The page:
Jenny: I’m pretty sure it was a title-first situation. I was coming up with ideas to pitch to a production company a million years ago (this isn’t hyperbole; I am VERY old) and just wrote down “Neurotica”; then it just sort of appeared fully formed. “Neurotica? Oh it’s an over-the-top romantic comedy about a Dominatrix with OCD, of course.” And that just happened to hit the buttons of everything I’m fascinated by. 

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IFC: How would you describe Ivy?

Jenny: Ivy is everything I love in a comedy character – she’s tenacious, she’s confident, she’s sweet, she’s a big wonderful weirdo. 

IFC: How would Ivy’s clientele describe her?

Jenny:  Open-minded, caring, excellent aim. 

IFC: Why don’t more small towns have local dungeons?

Jenny: How do you know they don’t? 

IFC: What are the pros and cons of joining a chain mega dungeon?

Jenny: You can use any of their locations but you’ll always forget you have a membership and in a year you’ll be like “jeez why won’t they let me just cancel?” 

IFC: Mouths are gross! Why is that?

Jenny: If you had never seen a mouth before and I was like “it’s a wet flesh cave with sharp parts that lives in your face”, it would sound like Cronenberg-ian body horror. All body parts are horrifying. I’m kind of rooting for the singularity, I’d feel way better if I was just a consciousness in a cloud. 

See the whole season of Neurotica right now on IFC’s Comedy Crib.

The-Craft

The ’90s Are Back

The '90s live again during IFC's weekend marathon.

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Photo Credit: Everett Digital, Columbia Pictures

We know what you’re thinking: “Why on Earth would anyone want to reanimate the decade that gave us Haddaway, Los Del Rio, and Smash Mouth, not to mention Crystal Pepsi?”

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Thoughts like those are normal. After all, we tend to remember lasting psychological trauma more vividly than fleeting joy. But if you dig deep, you’ll rediscover that the ’90s gave us so much to fondly revisit. Consider the four pillars of true ’90s culture.

Boy Bands

We all pretended to hate them, but watch us come alive at a karaoke bar when “I Want It That Way” comes on. Arguably more influential than Brit Pop and Grunge put together, because hello – Justin Timberlake. He’s a legitimate cultural gem.

Man-Child Movies

Adam Sandler is just behind The Simpsons in terms of his influence on humor. Somehow his man-child schtick didn’t get old until the aughts, and his success in that arena ushered in a wave of other man-child movies from fellow ’90s comedians. RIP Chris Farley (and WTF Rob Schneider).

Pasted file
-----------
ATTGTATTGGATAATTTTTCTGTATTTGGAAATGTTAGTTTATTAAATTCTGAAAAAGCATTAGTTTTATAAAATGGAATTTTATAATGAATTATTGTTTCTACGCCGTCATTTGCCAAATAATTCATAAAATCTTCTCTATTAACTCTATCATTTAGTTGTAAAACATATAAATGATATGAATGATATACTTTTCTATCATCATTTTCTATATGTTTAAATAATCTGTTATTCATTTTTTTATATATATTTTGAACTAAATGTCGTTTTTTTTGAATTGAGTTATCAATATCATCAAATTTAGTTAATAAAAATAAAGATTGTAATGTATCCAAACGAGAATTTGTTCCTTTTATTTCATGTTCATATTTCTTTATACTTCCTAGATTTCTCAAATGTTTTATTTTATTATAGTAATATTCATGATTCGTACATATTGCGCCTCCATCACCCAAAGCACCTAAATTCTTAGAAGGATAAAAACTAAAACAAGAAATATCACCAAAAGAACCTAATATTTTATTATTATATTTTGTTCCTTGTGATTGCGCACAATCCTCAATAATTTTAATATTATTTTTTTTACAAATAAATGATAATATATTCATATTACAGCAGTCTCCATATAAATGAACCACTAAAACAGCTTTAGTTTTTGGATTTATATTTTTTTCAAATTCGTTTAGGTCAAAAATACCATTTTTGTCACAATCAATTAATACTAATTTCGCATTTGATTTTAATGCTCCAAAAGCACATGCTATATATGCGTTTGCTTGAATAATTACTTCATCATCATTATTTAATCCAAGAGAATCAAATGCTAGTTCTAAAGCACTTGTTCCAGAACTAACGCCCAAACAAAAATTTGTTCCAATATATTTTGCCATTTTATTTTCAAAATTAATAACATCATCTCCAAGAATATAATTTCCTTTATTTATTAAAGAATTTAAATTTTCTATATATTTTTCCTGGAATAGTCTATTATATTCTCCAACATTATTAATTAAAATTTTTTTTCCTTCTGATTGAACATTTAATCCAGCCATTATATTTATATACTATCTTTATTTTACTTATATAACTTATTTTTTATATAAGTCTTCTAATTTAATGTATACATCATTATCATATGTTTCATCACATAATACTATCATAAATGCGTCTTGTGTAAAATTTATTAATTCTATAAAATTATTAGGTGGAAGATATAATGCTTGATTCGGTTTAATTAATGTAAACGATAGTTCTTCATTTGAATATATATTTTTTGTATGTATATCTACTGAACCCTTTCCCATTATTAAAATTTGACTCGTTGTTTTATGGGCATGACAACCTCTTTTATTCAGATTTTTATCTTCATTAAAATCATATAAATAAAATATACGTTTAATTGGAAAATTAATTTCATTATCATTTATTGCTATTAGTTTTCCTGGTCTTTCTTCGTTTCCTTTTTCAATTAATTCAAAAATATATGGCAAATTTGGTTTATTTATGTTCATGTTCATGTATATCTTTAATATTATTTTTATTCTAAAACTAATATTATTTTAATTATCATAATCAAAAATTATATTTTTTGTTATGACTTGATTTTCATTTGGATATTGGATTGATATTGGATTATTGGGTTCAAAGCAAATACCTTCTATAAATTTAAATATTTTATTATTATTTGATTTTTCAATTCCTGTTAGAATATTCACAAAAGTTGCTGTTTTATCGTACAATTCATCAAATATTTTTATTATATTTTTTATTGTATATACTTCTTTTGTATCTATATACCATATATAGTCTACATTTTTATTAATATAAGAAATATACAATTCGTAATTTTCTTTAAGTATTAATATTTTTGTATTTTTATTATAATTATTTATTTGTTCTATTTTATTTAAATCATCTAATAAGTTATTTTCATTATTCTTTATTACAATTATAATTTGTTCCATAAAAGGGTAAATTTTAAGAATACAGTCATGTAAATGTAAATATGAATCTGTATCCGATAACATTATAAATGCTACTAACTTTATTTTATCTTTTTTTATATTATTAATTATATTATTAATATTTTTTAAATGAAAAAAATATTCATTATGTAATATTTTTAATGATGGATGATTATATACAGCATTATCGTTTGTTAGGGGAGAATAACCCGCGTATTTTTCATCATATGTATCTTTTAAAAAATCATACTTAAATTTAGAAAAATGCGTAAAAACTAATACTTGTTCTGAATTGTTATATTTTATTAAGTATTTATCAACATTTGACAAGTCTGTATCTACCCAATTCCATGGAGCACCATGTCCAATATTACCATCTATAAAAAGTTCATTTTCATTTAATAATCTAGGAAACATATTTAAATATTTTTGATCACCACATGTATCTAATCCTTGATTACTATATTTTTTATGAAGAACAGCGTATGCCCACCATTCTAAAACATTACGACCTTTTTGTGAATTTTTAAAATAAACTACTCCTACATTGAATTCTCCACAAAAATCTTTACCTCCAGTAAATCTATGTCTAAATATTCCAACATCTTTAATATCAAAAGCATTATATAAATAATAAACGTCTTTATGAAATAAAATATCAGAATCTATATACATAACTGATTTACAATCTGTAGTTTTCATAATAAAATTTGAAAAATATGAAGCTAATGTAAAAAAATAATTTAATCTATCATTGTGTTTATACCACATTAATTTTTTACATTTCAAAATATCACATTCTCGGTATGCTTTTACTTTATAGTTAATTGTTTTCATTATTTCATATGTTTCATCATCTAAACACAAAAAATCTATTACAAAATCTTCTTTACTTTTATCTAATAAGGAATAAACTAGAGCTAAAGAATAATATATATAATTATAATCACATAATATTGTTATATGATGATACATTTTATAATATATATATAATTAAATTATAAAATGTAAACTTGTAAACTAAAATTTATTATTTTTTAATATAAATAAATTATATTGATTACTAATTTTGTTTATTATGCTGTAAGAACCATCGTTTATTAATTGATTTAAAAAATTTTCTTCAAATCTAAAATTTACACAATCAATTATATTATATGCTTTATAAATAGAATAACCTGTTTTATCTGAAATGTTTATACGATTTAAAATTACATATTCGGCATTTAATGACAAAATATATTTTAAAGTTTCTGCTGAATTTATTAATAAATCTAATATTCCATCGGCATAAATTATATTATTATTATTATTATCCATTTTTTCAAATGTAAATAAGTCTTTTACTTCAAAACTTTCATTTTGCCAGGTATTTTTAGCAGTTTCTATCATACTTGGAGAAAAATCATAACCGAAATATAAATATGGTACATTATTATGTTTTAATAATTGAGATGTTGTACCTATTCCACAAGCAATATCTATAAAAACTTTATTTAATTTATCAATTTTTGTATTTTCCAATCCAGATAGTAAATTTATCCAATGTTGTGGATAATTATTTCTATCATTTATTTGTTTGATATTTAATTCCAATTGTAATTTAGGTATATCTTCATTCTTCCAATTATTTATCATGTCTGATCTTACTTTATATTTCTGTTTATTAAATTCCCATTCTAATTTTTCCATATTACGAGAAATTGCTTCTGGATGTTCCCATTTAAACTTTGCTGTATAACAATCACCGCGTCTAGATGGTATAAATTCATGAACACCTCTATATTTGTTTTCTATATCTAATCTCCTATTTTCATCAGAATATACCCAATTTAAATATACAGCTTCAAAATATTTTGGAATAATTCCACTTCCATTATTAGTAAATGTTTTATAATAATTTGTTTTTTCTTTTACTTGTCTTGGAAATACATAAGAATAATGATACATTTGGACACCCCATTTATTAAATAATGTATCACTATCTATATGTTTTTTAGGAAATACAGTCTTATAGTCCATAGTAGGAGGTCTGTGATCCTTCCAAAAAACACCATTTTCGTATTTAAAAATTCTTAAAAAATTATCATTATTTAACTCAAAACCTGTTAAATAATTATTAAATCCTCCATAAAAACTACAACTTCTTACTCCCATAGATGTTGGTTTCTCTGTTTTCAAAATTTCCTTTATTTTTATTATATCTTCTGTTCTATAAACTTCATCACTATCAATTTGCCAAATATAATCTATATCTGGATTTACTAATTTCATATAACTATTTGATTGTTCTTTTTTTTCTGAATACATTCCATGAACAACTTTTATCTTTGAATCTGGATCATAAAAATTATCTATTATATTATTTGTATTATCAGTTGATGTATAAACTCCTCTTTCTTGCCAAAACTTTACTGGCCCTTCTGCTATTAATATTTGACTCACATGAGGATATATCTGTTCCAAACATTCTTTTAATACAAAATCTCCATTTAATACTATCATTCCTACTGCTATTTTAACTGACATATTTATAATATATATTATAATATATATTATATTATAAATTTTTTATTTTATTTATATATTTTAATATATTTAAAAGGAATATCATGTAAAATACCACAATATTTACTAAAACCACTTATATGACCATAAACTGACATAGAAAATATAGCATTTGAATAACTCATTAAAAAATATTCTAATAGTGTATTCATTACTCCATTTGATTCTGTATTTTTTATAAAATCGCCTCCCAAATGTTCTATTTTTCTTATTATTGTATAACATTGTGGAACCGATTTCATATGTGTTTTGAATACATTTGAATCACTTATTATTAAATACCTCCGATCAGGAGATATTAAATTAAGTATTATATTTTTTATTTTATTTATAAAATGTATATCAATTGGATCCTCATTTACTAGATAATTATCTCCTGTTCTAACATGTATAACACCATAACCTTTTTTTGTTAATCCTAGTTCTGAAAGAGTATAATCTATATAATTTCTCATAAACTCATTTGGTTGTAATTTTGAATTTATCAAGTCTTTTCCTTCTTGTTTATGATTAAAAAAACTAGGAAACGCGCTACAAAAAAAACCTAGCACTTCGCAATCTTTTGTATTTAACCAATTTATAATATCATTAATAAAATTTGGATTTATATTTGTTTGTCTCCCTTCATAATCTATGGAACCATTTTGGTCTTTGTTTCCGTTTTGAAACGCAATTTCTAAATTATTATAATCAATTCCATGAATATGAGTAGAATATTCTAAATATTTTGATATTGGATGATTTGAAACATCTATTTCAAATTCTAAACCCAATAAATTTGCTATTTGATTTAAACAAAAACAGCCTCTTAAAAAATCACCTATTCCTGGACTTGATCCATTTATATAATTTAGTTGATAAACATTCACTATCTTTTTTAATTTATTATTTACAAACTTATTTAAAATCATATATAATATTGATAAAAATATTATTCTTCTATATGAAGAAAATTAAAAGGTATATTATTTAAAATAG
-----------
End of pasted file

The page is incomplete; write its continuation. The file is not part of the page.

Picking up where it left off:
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Teen Angst

In horror, dramas, comedies, and everything in between: Troubled teens! Getting into trouble! Who couldn’t relate to their First World problems, plaid flannels, and lose grasp of the internet?

Mainstream Nihilism

From the Coen Bros to Fincher to Tarantino, filmmakers on the verge of explosive popularity seemed interested in one thing: mind f*cking their audiences by putting characters in situations (and plot lines) beyond anyone’s control.

Feeling better about that walk down memory lane? Good. Enjoy the revival.

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And revisit some important ’90s classics all this weekend during IFC’s ’90s Marathon. Check out the full schedule here.

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Get Physical

DVDs are the new Vinyl

Portlandia Season 7 Now Available On Disc.

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In this crazy digital age, sometimes all we really want is to reach out and touch something. Maybe that’s why so many of us are still gung-ho about owning stuff on DVD. It’s tangible. It’s real. It’s tech from a bygone era that still feels relevant, yet also kitschy and retro. It’s basically vinyl for people born after 1990.

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Inevitably we all have that friend whose love of the disc is so absolutely repellent that he makes the technology less appealing. “The resolution, man. The colors. You can’t get latitude like that on a download.” Go to hell, Tim.

Yes, Tim sucks, and you don’t want to be like Tim, but maybe he’s onto something and DVD is still the future. Here are some benefits that go beyond touch.

It’s Decor and Decorum

With DVDs and a handsome bookshelf you can show off your great taste in film and television without showing off your search history. Good for first dates, dinner parties, family reunions, etc.

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Forget Public Wifi

Warm up that optical drive. No more awkwardly streaming episodes on shady free wifi!

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Inter-not

Internet service goes down. It happens all the time. It could happen right now. Then what? Without a DVD on hand you’ll be forced to make eye contact with your friends and family. Or worse – conversation.

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Self Defense

You can’t throw a download like a ninja star. Think about it.

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If you’d like to experience the benefits DVD ownership yourself, Portlandia Season 7 is now available on DVD and Blue-Ray.